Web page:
Apple has taken over Fitbit’s position as the top wearables maker for the first quarter of 2017. Wearable device shipments are on the rise, as are Apple’s sales, but Fitbit’s numbers are declining and the company laid off over 100 employees earlier this year.
According to data from Strategy Analytics, about 3.5 million Apple Watch units shipped during the first quarter. That gives Apple 15.9% of the wearables market, up from 12.1% during the same quarter last year.
In contrast, Fitbit dropped 35% year over year from 4.5 million units to 2.9 million. Those numbers put the company in third place behind Apple and Xiaomi with a 13.2% market share. This time last yer Fitbit held 24.7% of the market.
“Fitbit shipped 2.9 million wearables worldwide in Q1 2017, falling a huge 36 percent annually from 4.5 million in Q1 2016,” said Strategy Analytics Director Cliff Raskind. “Fitbit has lost its wearables leadership to Apple, due to slowing demand for its fitnessbands and a late entry to the emerging smartwatch market.”
Fitbit’s Wearables Decline
Fitbit was once the undisputed king of the wearables and fitness tracker market with products like the One, Blaze, and Surge. The company’s lead has been eroding as consumer interest shifts away from its more traditional fitness tracker products to smartwatches.
Raskind added, “Fitbit’s shipments, revenue, pricing and profit are all shrinking at the moment and the company has a major fight on its hands to recover this year.”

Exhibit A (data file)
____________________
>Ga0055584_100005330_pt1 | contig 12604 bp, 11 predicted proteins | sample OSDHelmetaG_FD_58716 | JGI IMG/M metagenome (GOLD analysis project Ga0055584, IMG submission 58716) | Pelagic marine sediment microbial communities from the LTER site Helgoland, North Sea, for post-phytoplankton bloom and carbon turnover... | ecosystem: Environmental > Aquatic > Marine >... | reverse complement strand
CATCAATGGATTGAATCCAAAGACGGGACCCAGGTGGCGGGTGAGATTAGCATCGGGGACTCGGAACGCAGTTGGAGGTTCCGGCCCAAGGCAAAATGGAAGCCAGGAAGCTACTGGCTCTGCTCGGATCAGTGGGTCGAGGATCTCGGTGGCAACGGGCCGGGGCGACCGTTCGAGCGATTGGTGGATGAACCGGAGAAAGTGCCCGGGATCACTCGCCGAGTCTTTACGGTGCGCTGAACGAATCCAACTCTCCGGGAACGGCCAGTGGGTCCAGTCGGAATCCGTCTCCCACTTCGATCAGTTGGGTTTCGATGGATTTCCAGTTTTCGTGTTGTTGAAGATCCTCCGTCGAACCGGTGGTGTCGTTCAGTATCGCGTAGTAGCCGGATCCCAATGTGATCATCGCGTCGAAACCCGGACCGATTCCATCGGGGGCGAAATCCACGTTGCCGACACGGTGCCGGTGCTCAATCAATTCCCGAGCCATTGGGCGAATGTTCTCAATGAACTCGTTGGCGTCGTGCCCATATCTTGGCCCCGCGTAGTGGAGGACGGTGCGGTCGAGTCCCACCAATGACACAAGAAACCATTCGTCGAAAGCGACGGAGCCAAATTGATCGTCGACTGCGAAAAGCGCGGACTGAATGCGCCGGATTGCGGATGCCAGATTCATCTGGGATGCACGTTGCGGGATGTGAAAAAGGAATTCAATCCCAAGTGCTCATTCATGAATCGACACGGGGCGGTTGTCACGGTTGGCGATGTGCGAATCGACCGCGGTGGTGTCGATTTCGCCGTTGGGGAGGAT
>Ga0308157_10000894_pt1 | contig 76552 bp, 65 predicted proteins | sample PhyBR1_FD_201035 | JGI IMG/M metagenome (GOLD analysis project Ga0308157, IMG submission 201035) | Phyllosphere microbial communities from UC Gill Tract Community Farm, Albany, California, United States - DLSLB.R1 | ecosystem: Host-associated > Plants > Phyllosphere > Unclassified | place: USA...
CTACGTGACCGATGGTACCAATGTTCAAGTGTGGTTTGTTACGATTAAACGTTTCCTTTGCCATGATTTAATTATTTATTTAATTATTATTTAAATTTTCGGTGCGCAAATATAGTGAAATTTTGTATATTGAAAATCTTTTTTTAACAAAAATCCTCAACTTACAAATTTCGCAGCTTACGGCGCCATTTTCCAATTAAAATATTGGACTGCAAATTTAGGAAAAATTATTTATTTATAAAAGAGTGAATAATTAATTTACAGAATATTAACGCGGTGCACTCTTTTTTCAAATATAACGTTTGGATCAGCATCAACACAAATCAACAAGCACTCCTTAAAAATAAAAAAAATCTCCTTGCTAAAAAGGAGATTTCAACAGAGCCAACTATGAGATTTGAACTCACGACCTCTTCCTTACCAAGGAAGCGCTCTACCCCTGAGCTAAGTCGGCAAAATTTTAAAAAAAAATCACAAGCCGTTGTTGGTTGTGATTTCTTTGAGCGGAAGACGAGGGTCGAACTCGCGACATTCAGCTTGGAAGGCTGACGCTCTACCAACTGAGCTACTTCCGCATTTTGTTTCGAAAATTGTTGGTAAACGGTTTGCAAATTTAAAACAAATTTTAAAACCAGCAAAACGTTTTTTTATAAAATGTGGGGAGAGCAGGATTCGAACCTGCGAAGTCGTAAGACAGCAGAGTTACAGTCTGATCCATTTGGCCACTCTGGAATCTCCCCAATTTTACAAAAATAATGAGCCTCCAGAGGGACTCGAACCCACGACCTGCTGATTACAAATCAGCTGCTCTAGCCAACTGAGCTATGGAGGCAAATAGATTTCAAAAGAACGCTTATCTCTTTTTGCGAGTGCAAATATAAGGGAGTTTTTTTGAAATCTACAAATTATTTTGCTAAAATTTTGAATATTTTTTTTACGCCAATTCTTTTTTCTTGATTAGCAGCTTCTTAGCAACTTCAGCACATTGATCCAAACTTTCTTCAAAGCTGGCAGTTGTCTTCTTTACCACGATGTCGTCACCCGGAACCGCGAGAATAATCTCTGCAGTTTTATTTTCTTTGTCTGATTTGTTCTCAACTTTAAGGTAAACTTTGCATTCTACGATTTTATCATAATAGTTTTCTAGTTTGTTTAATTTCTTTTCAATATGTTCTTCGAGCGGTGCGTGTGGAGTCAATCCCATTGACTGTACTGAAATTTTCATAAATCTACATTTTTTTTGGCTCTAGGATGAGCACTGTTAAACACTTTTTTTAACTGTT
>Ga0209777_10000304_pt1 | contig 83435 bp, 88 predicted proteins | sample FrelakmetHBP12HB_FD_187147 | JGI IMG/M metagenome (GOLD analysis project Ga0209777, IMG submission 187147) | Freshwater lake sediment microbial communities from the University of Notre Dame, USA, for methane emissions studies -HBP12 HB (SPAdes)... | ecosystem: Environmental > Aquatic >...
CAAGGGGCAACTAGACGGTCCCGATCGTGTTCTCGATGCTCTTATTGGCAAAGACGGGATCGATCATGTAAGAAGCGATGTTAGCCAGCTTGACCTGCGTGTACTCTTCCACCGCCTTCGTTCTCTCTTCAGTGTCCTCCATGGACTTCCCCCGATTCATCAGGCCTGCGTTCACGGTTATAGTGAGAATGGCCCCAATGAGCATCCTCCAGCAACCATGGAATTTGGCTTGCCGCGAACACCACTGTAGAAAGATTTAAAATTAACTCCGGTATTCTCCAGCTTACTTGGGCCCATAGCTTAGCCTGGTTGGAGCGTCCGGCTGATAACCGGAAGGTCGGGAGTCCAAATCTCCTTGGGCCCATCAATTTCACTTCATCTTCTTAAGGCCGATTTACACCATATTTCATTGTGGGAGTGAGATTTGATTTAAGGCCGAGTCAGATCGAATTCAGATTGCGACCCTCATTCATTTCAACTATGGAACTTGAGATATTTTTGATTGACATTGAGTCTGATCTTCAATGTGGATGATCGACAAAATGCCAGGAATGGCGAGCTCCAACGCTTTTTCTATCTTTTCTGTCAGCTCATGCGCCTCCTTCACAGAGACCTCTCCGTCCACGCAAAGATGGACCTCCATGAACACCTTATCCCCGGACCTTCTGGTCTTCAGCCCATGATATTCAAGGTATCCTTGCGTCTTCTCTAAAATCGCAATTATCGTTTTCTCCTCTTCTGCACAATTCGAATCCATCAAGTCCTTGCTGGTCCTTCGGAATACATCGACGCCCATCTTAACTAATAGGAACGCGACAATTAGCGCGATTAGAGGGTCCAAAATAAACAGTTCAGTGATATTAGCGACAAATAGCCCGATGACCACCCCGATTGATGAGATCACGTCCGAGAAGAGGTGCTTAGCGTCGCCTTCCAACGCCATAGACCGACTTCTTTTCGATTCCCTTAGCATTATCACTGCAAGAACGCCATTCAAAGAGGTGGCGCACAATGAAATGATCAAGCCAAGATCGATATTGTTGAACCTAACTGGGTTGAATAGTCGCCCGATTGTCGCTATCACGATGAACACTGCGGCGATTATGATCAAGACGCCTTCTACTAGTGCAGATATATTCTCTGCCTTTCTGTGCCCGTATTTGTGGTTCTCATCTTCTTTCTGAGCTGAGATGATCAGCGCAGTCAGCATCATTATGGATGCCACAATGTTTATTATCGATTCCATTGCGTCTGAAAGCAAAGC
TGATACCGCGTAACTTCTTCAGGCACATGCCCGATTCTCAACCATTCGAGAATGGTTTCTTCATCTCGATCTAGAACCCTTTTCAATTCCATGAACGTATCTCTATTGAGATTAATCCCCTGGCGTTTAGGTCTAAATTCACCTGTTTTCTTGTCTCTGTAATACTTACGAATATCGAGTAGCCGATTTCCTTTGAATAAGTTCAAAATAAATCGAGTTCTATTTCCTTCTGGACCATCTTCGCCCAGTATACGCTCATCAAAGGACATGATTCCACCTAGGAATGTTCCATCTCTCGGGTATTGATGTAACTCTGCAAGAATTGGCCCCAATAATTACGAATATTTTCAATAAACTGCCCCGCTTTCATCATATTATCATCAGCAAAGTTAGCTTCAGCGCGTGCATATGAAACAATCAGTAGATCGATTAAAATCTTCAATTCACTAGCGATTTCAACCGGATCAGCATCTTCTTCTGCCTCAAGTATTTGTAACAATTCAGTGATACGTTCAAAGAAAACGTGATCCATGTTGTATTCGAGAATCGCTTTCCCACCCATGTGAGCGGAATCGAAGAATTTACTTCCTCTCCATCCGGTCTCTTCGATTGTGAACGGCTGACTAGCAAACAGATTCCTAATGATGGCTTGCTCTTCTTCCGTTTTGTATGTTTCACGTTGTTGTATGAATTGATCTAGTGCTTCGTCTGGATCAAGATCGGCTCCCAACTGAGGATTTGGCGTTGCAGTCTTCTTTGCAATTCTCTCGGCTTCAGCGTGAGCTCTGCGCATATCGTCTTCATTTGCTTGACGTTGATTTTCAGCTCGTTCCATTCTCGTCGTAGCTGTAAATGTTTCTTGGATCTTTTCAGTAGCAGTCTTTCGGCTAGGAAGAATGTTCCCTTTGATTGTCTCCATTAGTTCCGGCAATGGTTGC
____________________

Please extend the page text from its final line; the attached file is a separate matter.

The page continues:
Fitbit has had to rethink its product lineup to respond to smartwatch makers including fitness tracking features in their products. Apple Watch is a perfect example, and Apple’s product design and marketing has gone a long way towards propelling the company’s device above Fitbit.
Since Apple doesn’t share Apple Watch sales numbers—they’re pooled with Apple TV, iPod, and accessories sales—Strategy Analytics had to use other means to estimate its numbers. Considering the “other products” category that includes Apple Watch jumped up year over year from US$2.19 billion to $2.87 billion, and CEO Tim Cook said watch sales doubled, odds are pretty good SA is at least in the ballpark.
For Fitbit, the numbers don’t look good. The company fell behind consumer trends, didn’t get into the smartwatch market early enough, and still insists on keeping customer data locked into its own platform. The company isn’t dead in the water, but it’ll have to deliver something really impressive to take back its position as the top wearables maker.